A simple structure to take the stress out of your About page

Person in spotlight image

The About page of your website is the place where you talk about yourself, in a way that you probably don’t on other pages. It’s about you – but in a way that serves your visitors.

People get hung up on their About pages, and from what I’ve seen there are two reasons.

  • They don’t know how to structure the information.
  • They have big resistance to showing up. (Especially for introverts, but a lot of people seem to have some of this. I expect it’s partly a British culture thing.)

It’s not that difficult or scary, really. There are lots of ways to write an About page, but let me give you a standard version that will let you get it done and go on to other things.  

Purpose of the About page

We want to see that there are people behind things. Especially if it’s a microbusiness where the person is the business (but increasingly for larger companies too). If there’s no one visible it feels odd and is harder to trust.

A page called some version of ‘About’ has become a standard website feature. You do need one, and it shouldn’t be hard to find because of the link is hidden in an odd place or you’ve called it something non-standard.

It’s part of a conversation; or part of the beginning of a relationship. It’s helping visitors see whether they want to spend more time with you.

When you write it, write conversationally and in the first person (I/me). For a bigger business with multiple staff it may make sense to use a third-person narrator, but if you’re flying solo it’s just weird – who’s talking to us?

Telling your story

A lot of people like to write some version of their story here, talking about the experiences and insights that led them to who they are today and why they do what they do.

That is a good thing to do on this page, and you can dig in to story work, and show how the journey you’ve been on connects with where the reader is now.

But there’s a key principle to bear in mind: the visitor’s attention is limited, and they’re under no obligation to give it to you.

Some of them will become interested in you and want to know more, and for them the story is great. But many simply won’t read a long piece on their first visit.

So take a more strategic approach. Include a story if you can, but don’t make it too long. You’ve always got the option of putting a longer version in a blog post or sub-page and linking it from here.

Put the story under its own heading, lower down the page – don’t open with it.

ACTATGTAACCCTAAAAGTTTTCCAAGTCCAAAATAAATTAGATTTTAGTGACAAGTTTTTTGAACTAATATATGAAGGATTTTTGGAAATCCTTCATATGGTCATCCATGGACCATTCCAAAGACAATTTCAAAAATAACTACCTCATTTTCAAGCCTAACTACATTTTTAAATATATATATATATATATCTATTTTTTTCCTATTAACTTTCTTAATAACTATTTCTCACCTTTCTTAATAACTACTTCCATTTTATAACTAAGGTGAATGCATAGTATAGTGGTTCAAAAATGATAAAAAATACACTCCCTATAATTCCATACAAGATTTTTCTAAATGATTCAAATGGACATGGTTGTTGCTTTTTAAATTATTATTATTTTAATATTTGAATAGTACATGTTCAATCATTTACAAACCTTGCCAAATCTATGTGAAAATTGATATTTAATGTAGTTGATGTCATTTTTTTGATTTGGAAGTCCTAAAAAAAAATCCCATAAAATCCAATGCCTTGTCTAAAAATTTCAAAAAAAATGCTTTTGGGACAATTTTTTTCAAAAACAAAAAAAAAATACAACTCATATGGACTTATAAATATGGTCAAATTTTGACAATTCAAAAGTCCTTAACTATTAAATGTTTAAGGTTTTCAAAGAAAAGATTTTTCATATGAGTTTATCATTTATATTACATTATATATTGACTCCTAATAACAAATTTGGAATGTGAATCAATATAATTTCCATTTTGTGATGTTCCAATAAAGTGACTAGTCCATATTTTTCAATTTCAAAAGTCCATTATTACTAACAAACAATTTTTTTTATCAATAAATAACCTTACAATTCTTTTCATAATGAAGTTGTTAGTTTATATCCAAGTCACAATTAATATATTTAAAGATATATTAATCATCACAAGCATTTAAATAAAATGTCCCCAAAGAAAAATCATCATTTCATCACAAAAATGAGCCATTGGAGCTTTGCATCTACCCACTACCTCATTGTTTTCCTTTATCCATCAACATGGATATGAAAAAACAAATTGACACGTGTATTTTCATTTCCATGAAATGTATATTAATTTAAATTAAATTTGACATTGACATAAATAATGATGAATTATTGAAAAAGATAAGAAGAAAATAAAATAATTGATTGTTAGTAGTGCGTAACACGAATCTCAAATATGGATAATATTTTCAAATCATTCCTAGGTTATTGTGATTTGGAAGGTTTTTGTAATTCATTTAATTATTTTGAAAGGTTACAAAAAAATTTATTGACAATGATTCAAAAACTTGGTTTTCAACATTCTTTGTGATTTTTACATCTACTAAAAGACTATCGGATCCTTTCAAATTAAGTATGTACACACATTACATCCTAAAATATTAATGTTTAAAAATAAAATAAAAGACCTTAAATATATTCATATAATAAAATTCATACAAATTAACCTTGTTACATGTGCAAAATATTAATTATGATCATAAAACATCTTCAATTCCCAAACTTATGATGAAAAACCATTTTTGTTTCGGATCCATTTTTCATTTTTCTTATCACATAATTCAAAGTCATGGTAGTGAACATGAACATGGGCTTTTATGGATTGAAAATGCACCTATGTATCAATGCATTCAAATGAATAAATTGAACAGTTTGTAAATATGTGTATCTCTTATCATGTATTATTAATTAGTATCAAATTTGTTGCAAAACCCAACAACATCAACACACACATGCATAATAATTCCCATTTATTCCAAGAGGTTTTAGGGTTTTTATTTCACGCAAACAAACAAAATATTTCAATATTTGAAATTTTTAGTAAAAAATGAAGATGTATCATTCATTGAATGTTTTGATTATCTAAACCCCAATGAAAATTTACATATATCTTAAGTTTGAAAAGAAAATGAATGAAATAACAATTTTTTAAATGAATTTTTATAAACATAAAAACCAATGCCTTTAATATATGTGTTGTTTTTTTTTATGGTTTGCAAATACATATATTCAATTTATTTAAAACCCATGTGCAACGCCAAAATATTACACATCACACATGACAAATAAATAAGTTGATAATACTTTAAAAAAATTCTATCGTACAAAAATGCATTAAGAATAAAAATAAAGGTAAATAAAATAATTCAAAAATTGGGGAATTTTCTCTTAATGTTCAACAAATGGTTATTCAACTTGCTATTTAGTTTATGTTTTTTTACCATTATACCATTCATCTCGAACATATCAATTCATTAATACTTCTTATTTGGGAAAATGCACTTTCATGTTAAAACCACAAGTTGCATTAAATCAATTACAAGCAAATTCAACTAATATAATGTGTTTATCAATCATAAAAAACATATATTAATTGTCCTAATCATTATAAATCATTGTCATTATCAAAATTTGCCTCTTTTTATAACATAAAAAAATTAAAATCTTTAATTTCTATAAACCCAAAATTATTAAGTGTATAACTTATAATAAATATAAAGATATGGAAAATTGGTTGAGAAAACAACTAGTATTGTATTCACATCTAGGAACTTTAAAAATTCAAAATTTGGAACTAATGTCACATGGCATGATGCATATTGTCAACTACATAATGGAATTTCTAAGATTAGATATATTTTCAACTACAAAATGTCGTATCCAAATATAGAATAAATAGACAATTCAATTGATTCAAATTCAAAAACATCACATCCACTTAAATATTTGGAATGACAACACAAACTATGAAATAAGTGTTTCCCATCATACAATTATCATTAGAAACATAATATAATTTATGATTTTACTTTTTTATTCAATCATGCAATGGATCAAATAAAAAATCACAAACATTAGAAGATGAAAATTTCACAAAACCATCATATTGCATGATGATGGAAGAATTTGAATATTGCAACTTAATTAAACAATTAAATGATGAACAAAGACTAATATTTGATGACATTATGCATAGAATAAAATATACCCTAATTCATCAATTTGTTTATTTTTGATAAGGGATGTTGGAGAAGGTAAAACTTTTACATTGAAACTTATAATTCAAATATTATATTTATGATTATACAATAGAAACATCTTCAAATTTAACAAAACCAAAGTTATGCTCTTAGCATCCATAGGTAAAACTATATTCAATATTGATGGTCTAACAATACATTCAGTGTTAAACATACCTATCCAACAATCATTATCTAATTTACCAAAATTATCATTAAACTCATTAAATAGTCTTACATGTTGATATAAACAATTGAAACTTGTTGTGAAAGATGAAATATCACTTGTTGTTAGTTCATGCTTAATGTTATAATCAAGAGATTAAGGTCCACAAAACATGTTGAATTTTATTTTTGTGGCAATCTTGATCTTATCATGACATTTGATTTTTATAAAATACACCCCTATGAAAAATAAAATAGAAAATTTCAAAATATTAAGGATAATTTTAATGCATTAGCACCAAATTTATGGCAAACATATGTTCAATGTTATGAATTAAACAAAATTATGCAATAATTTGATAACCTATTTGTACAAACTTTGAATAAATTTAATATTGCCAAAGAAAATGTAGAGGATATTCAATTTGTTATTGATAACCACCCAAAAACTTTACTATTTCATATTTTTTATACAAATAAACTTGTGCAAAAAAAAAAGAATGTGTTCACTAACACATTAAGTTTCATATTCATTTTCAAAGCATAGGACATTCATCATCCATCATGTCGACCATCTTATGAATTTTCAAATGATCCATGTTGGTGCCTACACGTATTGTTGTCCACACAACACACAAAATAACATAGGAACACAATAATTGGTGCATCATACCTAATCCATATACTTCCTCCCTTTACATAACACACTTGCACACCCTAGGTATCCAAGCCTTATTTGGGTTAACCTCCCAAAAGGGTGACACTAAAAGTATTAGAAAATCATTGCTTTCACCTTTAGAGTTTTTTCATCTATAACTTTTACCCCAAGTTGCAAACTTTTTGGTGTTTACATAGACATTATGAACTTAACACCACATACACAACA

The snapshot of you

This is what you start the page with. It’s just three or four paragraphs of a few lines each, accompanied by a photo.

The aim is that a visitor can read it quickly, get a decent idea of you as a rounded and pleasant human being, and then jet off again if that’s all they want.

Open with some version of, ‘Hi, I’m [your name].’ Introduce yourself.

Then you can include things from the following list, keeping each one brief and then assembling it into a whole that reads smoothly. It’s just a guide, but include as many as you can. This is not an infodump or confessional; maybe more like sending them a postcard.

  • Where you live (not your detailed address, not least because of privacy, but a town or region that lets them place you in the world – and give your country, because readers might be from anywhere)
  • Family, pets, important people
  • Leisure interests, or other things about how you spend your time (a couple of examples may be enough)
  • Values
  • Background and history – briefly mention a couple of points of interest
  • What led you to the thing your site’s about? (If you use a longer story below, this can be a one-sentence summary.)

There does need to be a photo of you. It can be at the side or full width, but it should be good quality and give off good energy. Usually that means looking at the camera and smiling, but it depends on the message you want to give out. Professional photos by someone who knows how to capture the vibe you want are a big step up from random snapshots.


Hopefully that’s given you a clearer picture of what the About page is there to do and how you can make one pretty quickly that does the job.

If you want further info on similar themes, my Website Foundations product would be a good start. Or get in touch for one-to-one help.


3 thoughts on “A simple structure to take the stress out of your About page”

  1. Great article Tim, really clear and helpful, and you’re so right about it being the scary one!
    I’m going to have a revisit of my About Page now and see what I have done…


    1. Glad you liked it Nick! I find websites bring up a lot of issues like this for people where the business and the personal are closely intertwined.

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